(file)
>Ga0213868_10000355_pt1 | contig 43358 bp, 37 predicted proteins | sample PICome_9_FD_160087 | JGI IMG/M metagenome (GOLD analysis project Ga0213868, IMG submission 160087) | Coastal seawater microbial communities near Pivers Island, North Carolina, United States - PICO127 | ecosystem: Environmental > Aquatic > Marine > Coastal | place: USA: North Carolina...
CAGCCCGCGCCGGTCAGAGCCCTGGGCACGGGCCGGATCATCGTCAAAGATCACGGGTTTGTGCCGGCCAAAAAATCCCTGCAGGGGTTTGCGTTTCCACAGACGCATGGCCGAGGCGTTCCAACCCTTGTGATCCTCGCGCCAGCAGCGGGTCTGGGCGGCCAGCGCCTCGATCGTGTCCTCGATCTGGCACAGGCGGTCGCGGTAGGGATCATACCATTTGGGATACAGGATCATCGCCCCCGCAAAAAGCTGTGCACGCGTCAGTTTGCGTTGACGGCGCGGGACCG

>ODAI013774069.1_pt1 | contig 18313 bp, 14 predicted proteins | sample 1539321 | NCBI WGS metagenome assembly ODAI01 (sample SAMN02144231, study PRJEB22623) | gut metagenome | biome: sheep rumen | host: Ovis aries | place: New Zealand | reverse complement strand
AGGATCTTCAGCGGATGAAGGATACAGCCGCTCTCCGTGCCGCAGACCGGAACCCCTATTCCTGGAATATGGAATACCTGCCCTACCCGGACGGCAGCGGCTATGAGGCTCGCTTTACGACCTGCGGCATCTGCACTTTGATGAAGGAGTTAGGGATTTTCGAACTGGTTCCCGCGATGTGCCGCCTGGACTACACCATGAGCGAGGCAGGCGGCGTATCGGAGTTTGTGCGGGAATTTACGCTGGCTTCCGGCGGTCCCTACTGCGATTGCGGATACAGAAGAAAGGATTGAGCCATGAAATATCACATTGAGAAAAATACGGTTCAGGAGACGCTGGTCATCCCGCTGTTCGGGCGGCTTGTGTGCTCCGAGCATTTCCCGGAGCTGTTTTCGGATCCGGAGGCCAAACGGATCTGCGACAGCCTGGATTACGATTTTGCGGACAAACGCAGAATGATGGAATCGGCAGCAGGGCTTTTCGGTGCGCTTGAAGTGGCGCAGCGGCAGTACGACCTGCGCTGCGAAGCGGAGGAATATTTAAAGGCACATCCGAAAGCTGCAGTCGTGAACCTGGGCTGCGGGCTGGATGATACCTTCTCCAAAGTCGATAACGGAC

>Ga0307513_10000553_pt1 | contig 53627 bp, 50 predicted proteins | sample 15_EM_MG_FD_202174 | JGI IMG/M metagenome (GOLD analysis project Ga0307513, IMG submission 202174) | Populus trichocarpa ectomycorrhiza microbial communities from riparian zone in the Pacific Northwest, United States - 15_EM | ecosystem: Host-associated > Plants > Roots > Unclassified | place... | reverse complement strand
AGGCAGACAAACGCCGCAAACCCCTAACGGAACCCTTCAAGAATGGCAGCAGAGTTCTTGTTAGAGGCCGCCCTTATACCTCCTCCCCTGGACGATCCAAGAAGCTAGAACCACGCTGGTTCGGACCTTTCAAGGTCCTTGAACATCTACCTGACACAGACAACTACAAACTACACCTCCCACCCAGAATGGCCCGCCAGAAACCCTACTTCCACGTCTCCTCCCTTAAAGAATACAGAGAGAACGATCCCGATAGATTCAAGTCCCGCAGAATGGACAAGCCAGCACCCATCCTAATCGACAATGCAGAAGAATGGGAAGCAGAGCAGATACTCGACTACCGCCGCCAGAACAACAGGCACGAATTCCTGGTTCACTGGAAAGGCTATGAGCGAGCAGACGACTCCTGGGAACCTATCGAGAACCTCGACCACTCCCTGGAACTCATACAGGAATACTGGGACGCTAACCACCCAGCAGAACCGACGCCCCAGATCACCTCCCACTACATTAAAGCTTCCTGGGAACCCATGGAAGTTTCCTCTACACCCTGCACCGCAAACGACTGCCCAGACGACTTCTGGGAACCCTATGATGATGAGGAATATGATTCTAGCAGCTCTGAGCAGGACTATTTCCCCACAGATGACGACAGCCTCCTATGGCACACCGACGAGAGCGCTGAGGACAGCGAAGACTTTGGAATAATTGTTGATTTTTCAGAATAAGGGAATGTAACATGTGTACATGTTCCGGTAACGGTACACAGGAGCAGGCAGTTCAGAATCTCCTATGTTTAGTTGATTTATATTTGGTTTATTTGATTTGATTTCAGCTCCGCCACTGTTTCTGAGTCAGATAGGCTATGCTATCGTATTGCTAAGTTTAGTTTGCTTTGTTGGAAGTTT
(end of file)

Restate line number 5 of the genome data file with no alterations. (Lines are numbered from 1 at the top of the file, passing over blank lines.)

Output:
>Ga0307513_10000553_pt1 | contig 53627 bp, 50 predicted proteins | sample 15_EM_MG_FD_202174 | JGI IMG/M metagenome (GOLD analysis project Ga0307513, IMG submission 202174) | Populus trichocarpa ectomycorrhiza microbial communities from riparian zone in the Pacific Northwest, United States - 15_EM | ecosystem: Host-associated > Plants > Roots > Unclassified | place... | reverse complement strand